B. chilensis and Brevipalpus obovatus share the following combination of characters: six pairs of dorsolateral hysterosomal setae and a single terminal rod-like seta on tarsus II. Major differences among the two species are shown in the dorsal chaetotaxy of protonymphs and in the reticulation patterns of the adult females. The latter character is only visible with phase contrast microscopy: the reticulation meets at the median dorsal line in B. chilensis, whereas in B. obovatus the pattern is medially wanting.
ReferencesTop of page
Baker EW, 1949. The genus Brevipalpus (Acarina:Pseudoleptidae). Am. Midl. Nat., 42(2):350-402.
Baker EW; Tutle DM, 1987. The false spider mites of Mexico (Tenuipalpidae: Acari). United States Department of Agriculture, Technical Bulletin No. 1076.
Curkovic, T., Durán, M., Ferrera, C., 2013. Control of Brevipalpus chilensis Baker (Acari: Tenuipalpidae) with agricultural detergents under laboratory and field conditions. Chilean Journal of Agricultural & Animal Sciences, ex Agro-Ciencia, 29(1), 73-82. http://www.agro-ciencia.cl/images/revistas/2013/AC_Curkovic.pdf
Gonzalez RH, 1958. Biología y control de la falsa arañita de la vid, Brevipalpus chilensis Baker. Boletim Tecnico No. 1. Chile: Universidad de Chile.
González RH, 2006. Biology, quarantine risks and control alternatives of the grape flat mite, Brevipalpus chilensis Baker (Acarina: Tenuipalpidae). (Biologia, riesgos cuarentenarios y alternativas de control de la falsa arañita de la vid, Brevipalpus chilensis Baker (Acarina: Tenuipalpidae).) Revista Frutícola, 27(3):77-88.
Jadue, Y., Vargas, C., Rubio, T., Araya, J. E., 1996. Effects of cold storage on the false grape mite, Brevipalpus chilensis Baker. Zeitschrift für Pflanzenkrankheiten und Pflanzenschutz, 103(4), 403-408.
Kitajima, E. W., Tassi, A. D., Novelli, V. M., Caceres, S., Aguirre, A., Costa, N., De Moraes, G. J., 2011. Asymmetry in the number of solenidia on tarsi II of Brevipalpus (Acari: Tenuipalpidae) populations from Argentina. Zoosymposia, 6, 39-44. https://www.biotaxa.org/Zoosymposia/article/view/zoosymposia.6.1.7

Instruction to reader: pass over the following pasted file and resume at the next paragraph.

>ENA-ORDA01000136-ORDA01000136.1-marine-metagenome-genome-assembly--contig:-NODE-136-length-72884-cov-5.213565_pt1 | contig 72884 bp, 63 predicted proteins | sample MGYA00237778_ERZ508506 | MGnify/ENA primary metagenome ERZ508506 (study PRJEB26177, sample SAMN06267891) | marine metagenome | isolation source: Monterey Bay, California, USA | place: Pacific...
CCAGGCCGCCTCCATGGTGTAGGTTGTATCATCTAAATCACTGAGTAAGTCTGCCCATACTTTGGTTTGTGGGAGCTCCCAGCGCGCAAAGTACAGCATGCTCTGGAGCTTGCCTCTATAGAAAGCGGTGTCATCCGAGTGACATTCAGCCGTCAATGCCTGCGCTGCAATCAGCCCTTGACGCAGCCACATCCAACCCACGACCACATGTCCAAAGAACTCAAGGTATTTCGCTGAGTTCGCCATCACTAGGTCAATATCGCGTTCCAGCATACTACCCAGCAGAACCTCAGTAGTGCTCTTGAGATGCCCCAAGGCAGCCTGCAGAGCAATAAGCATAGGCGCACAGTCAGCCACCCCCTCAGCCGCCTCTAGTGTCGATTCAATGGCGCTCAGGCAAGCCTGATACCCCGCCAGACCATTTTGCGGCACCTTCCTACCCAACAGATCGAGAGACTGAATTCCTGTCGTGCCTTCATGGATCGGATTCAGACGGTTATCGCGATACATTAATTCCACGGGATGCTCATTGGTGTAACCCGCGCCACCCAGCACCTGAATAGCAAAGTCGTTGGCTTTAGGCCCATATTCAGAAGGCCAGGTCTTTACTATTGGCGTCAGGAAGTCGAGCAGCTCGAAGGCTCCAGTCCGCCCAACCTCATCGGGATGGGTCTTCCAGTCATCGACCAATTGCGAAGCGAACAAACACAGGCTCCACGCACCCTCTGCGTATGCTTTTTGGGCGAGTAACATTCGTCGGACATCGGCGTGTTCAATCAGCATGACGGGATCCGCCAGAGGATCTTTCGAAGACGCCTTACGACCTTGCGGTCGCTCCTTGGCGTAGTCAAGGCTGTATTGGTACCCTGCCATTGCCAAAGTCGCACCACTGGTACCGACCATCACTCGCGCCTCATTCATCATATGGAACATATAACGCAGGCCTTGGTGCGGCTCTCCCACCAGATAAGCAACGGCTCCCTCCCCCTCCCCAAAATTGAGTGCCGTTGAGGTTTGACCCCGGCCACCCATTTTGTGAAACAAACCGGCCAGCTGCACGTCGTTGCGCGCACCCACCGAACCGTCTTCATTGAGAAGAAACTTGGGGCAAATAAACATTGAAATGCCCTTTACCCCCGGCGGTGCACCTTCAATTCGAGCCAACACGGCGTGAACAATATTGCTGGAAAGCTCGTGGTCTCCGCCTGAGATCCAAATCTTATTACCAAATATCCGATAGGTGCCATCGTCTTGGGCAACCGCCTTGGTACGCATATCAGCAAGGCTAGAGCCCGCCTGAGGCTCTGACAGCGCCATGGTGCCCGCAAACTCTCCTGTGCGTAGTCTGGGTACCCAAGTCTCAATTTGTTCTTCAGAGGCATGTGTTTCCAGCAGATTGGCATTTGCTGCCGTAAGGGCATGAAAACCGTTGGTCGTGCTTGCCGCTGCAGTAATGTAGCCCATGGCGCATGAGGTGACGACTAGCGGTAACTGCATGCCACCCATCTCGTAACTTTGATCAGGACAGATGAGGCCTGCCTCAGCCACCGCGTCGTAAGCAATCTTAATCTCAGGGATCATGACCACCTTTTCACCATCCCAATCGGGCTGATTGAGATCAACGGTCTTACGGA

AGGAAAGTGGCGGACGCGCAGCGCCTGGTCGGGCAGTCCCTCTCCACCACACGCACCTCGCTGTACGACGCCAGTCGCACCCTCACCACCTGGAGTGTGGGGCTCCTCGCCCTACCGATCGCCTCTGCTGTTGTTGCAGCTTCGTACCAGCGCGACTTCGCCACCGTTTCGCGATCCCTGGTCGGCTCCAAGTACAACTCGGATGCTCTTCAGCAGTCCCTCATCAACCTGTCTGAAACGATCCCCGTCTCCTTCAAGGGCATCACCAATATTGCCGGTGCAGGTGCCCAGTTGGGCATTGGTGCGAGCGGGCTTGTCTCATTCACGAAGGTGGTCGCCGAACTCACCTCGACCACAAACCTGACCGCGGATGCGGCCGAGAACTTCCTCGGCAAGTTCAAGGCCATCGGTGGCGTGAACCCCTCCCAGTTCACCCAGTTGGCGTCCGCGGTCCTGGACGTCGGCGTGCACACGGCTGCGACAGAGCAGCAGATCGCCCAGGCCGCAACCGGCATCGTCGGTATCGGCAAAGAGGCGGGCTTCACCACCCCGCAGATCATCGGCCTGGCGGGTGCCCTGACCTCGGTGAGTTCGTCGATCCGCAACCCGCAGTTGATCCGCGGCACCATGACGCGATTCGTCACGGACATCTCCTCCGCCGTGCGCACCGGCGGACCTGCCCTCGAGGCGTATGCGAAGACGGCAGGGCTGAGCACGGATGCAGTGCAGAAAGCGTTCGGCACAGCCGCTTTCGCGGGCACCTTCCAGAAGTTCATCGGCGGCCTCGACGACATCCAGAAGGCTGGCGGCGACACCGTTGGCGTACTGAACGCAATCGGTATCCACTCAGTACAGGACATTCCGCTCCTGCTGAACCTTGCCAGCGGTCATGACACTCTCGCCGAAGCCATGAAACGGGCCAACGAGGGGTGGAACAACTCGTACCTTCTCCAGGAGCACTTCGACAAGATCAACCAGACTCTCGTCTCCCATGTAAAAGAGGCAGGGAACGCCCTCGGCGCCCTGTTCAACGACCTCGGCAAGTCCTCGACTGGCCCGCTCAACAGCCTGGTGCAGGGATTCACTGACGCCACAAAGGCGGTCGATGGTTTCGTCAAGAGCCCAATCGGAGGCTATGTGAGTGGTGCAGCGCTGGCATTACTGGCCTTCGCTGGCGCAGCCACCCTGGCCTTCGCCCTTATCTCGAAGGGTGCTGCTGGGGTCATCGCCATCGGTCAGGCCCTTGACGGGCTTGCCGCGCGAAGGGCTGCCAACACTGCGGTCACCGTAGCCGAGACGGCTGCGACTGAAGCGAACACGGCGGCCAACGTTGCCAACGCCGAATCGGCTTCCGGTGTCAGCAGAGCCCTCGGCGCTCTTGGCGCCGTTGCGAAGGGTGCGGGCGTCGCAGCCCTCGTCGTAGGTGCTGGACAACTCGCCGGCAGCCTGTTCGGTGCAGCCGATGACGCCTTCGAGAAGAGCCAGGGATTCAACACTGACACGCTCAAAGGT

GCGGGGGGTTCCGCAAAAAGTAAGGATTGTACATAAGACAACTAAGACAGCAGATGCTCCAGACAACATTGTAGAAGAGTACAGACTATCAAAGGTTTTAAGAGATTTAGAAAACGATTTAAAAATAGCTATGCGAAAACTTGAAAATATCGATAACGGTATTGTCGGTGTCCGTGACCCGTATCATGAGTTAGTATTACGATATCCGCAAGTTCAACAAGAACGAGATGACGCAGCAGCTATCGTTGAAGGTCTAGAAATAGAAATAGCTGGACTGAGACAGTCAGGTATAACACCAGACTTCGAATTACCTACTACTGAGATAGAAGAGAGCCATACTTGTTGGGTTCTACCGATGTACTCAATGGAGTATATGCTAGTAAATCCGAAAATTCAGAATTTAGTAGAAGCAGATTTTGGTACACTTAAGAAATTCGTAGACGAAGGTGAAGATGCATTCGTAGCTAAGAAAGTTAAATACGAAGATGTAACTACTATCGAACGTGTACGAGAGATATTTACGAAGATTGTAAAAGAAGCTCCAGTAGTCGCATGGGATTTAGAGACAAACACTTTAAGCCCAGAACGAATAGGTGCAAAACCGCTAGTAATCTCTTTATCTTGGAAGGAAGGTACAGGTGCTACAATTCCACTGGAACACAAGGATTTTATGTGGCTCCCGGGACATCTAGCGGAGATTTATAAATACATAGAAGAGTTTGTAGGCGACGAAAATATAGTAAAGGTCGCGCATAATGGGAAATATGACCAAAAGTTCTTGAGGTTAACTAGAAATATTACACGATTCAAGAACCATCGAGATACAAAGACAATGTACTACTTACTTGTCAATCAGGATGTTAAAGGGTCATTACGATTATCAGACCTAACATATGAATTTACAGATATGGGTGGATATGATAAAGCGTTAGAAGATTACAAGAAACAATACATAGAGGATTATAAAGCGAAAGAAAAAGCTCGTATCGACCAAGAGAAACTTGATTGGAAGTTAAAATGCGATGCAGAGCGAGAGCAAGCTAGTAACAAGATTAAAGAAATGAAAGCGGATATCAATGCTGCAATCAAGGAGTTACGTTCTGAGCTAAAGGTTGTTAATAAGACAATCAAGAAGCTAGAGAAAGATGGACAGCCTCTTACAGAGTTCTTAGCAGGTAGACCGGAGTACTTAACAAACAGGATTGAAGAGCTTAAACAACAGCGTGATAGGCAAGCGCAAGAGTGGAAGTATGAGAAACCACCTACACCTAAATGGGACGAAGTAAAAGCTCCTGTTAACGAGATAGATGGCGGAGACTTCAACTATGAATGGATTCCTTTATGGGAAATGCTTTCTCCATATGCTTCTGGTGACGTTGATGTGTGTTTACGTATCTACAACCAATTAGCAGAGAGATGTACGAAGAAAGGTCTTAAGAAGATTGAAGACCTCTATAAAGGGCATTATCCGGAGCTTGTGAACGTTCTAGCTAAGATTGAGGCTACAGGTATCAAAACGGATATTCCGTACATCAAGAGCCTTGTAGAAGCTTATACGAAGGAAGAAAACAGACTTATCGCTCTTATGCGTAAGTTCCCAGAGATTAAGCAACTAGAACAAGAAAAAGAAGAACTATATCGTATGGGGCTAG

Vargas M R; Olivares P N; Cardemil O A, 2005. Postembryonic development and life table parameters of Typhlodromus pyri Scheuten, Cydnodromus californicus (McGregor) (Acarina: Phytoseiidae) and Brevipalpus chilensis Baker (Acarina: Tenuipalpidae). (Desarrollo postembrionario y parámetros de tabla de vida de Typhlodromus pyri Scheuten, Cydnodromus californicus (McGregor) (Acarina: Phytoseiidae) y Brevipalpus chilensis Baker (Acarina: Tenuipalpidae).) Agricultura Técnica, 65(2):147-156.
Vargas, C., Jadue, Y., Araya, J. E., 1998. Technique for preserving fresh leaves for the study of minute arthropods, with reference to the false grape mite, Brevipalpus chilensis. Zeitschrift für Pflanzenkrankheiten und Pflanzenschutz, 105(5), 545-548.
Curkovic T, Durán M, Ferrera C, 2013. Control of Brevipalpus chilensis Baker (Acari: Tenuipalpidae) with agricultural detergents under laboratory and field conditions. Chilean Journal of Agricultural & Animal Sciences, ex Agro-Ciencia. 29 (1), 73-82. http://www.agro-ciencia.cl/images/revistas/2013/AC_Curkovic.pdf
González Eodeíguez R H, 1958. Bionomics and control of the vine mite. B. chilensis (on vines in Chile). (Biología y control de la falsa arañita de la vid Brevipalpus chilensis Baker (Acariña, Phytoptipalpidae).). In: Bol. tec. Estac. exp. aqron. Univ. Chile. Maipú. 31 pp.
Gonzalez R H, 2001. Joint management of the California thrips, Frankiliniella occidentalis (Pergande) and the false vine aranita, Brevipalpus chilensis Baker in table grapes. (Manejo conjunto del trips de California, Frankiliniella occidentalis (Pergande) y la falsa aranita de la vid, Brevipalpus chilensis Baker en uva de mesa). Revista Fruticola. 22 (2), 51-61. https://books.google.com.ph/books?id=Ja94snTeJ4gC&pg=PA327&lpg=PA327&dq=%22Manejo+conjunto+del+trips+de+California,+Frankliniella+occidentalis+(Pergande)+y+la+falsa+aranita+de+la+vid,+Brevipalpus+chilensis+Baker+en+uva+de+mesa%22&source=bl&ots=IWcnIGzyNQ&sig=ACfU3U0WlmtwSSO3IJ18s_tSNNpsUSJsaw&hl=en&sa=X&ved=2ahUKEwi0wK7VwsLsAhUMc5QKHS3jDbEQ6AEwAXoECAcQAg#v=onepage&q=%22Manejo%20conjunto%20del%20trips%20de%20California%2C%20Frankliniella%20occidentalis%20(Pergande)%20y%20la%20falsa%20aranita%20de
Kitajima E W, Tassi A D, Novelli V M, Caceres S, Aguirre A, Costa N, De Moraes G J, 2011. Asymmetry in the number of solenidia on tarsi II of Brevipalpus (Acari: Tenuipalpidae) populations from Argentina. Zoosymposia. 39-44. https://www.biotaxa.org/Zoosymposia/article/view/zoosymposia.6.1.7
Vargas C, Jadue Y, Araya J E, 1998. Technique for preserving fresh leaves for the study of minute arthropods, with reference to the false grape mite, Brevipalpus chilensis. Zeitschrift für Pflanzenkrankheiten und Pflanzenschutz. 105 (5), 545-548.
Vargas M R, Olivares P N, Cardemil O A, 2005. Postembryonic development and life table parameters of Typhlodromus pyri Scheuten, Cydnodromus californicus (McGregor) (Acarina: Phytoseiidae) and Brevipalpus chilensis Baker (Acarina: Tenuipalpidae). (Desarrollo postembrionario y parámetros de tabla de vida de Typhlodromus pyri Scheuten, Cydnodromus californicus (McGregor) (Acarina: Phytoseiidae) y Brevipalpus chilensis Baker (Acarina: Tenuipalpidae).). Agricultura Técnica. 65 (2), 147-156.